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Helping Pollinators in Harrison County

  • Posted: 07.16.2019

The Iowa Monarch Conservation Consortium - a partnership of 40 organizations including farmer and conservation groups, state agencies, utility companies, and Iowa State University - has set a goal of 480,000 acres to be devoted to monarch butterfly habitat in the state by 2038.

Last year, Harrison County REC met with the Harrison County Conservation Board (HCCB) to talk about the Monarch Migration with the preservation of pollinator species, and how Harrison County Conservation was making efforts to restore native prairie habitats. This year, we followed up with Thad Pothast, the Natural Resource Technician from HCCB to see how their project is progressing.

HCCB originally began the project to create prairie habitats in 2012. They have done many reconstruction projects to help create more prairie pockets of Iowa native plants into their parks. Harrison County Conservation Board not only has prairie habitats at Willow Lake, but they also have 17 park and wildlife areas with many of them utilizing spaces for prairie habitat conversions. When asking Thad about milestones in this project, he commented that it is still an ongoing process but he is pleased that he is now starting to see plants that are native to Iowa, back where they are supposed to be. “Iowa was once covered by 75% prairie, but today, Iowa has less than 1/10 of 1% of that prairie system left.”

For more information, contact Harrison County Conservation Board at 712.647.2785 or by email at

Some might ask why pollinators, such as monarch butterflies or bees, are important. The main reason is that our grocery stores would look far different without them. 1/3 of our food options are dependent on pollination. This can include apples, pears, strawberries, onions, avocados, grapes, tomatoes, coffee and more. In addition, plants such as alfalfa, which feed our livestock, also use pollinators to grow and thrive. So what can we do to help? Thad suggests that people can start with simple landscaping pockets to promote more pollinator friendly plant species. “Hard to mow spaces in your back yard makes great spots for Iowa native wildflowers.” It is also important to know where your landscaping plants are coming from, and utilize plants that are native to this area.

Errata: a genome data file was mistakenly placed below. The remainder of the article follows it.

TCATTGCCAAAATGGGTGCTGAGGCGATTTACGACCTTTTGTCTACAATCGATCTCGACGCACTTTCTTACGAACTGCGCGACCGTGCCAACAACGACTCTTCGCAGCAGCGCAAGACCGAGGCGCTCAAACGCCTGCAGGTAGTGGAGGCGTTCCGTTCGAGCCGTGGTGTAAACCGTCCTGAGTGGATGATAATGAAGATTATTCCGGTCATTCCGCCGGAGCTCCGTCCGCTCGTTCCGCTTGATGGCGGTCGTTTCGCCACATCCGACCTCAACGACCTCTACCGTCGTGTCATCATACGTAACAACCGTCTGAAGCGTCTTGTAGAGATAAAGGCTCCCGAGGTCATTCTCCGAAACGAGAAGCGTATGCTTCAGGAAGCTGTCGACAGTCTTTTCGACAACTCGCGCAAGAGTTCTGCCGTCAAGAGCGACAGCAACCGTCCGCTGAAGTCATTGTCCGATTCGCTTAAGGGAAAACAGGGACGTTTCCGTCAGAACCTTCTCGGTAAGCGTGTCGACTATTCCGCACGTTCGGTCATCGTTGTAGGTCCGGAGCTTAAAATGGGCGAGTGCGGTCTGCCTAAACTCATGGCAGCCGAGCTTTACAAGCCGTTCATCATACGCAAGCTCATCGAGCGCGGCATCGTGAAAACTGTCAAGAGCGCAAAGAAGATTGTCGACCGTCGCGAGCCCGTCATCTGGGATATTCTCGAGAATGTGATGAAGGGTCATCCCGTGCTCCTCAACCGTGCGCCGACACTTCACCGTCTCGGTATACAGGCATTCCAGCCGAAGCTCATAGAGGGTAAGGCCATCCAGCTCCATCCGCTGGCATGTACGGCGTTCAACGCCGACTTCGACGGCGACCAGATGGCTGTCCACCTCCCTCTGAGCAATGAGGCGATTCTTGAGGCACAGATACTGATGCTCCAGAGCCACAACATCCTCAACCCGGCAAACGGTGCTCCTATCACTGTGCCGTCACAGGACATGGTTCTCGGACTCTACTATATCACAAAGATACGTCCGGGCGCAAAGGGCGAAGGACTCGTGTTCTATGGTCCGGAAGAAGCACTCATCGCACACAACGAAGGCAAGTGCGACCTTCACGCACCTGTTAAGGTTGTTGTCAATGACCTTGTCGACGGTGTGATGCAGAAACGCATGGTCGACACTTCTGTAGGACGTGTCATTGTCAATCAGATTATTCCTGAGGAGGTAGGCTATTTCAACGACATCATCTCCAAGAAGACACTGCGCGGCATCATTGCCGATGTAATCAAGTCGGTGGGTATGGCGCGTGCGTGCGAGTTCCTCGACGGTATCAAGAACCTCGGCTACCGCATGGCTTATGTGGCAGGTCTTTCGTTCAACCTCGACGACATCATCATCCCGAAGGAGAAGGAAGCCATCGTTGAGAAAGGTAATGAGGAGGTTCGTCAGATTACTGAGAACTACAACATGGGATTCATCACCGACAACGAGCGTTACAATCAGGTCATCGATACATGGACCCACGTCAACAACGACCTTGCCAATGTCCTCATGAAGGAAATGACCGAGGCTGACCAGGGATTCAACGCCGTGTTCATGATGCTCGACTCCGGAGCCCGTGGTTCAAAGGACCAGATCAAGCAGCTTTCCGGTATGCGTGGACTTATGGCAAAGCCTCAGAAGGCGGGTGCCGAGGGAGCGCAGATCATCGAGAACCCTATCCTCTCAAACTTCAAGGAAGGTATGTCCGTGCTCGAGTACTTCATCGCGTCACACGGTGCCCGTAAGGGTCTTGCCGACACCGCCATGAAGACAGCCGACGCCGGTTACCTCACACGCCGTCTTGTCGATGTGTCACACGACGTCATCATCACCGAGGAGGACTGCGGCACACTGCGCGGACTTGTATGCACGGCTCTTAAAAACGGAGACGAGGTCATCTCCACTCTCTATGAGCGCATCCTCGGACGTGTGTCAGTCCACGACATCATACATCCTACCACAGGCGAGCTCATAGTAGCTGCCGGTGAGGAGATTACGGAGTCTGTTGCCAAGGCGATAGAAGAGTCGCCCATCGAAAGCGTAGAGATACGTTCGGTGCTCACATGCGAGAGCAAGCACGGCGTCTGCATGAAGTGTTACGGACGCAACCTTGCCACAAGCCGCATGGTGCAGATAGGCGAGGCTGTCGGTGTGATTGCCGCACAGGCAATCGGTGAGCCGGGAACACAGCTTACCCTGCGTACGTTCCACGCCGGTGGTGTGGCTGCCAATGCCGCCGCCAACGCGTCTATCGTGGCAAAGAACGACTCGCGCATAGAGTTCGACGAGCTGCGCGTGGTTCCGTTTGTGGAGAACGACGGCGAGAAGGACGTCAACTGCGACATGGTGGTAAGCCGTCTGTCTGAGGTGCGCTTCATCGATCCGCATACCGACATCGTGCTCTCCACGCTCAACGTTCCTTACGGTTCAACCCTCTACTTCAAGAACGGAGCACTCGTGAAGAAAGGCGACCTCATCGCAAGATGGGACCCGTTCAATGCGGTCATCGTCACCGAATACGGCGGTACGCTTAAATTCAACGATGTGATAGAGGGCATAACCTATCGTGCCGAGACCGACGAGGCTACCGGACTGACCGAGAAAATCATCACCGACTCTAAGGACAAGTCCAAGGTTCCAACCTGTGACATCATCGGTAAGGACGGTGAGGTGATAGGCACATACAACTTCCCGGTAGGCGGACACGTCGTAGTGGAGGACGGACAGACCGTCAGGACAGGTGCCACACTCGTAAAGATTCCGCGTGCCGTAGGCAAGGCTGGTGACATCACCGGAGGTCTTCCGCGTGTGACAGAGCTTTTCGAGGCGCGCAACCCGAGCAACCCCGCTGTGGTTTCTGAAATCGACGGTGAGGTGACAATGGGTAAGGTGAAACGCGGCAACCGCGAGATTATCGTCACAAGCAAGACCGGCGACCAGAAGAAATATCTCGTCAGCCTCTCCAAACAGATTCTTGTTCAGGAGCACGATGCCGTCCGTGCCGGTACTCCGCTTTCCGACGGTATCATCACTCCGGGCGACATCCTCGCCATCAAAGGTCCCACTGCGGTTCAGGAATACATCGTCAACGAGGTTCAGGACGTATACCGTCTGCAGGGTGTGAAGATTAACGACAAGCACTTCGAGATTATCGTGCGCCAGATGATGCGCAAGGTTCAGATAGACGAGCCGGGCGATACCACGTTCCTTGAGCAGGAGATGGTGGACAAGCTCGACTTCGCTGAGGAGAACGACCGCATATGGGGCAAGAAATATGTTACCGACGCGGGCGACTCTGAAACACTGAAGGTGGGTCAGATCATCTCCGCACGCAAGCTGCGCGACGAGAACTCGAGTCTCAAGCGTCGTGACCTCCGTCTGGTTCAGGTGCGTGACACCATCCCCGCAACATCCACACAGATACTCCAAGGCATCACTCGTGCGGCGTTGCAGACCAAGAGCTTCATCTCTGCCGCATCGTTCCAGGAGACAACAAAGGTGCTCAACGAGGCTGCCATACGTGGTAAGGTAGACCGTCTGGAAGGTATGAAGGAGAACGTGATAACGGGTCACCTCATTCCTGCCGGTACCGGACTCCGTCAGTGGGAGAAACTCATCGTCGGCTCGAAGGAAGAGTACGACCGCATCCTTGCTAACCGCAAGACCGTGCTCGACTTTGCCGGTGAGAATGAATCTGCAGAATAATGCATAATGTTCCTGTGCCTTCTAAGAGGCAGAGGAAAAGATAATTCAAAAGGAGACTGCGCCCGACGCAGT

While a wildflower from Texas might look just as pretty in your landscape, its blooming times are different because of the ecosystem it was created in. This means that your flower might not bloom at the right time that the pollinator needs it. Thad comments, “Pheasants Forever is a great resource for people looking to find local, native seeds for their projects at home.” In addition, Thad and Harrison County Conservation Board frequently work with local land owners wanting to start small prairie conversions of their own and are more than willing to help those looking for advice on how to start.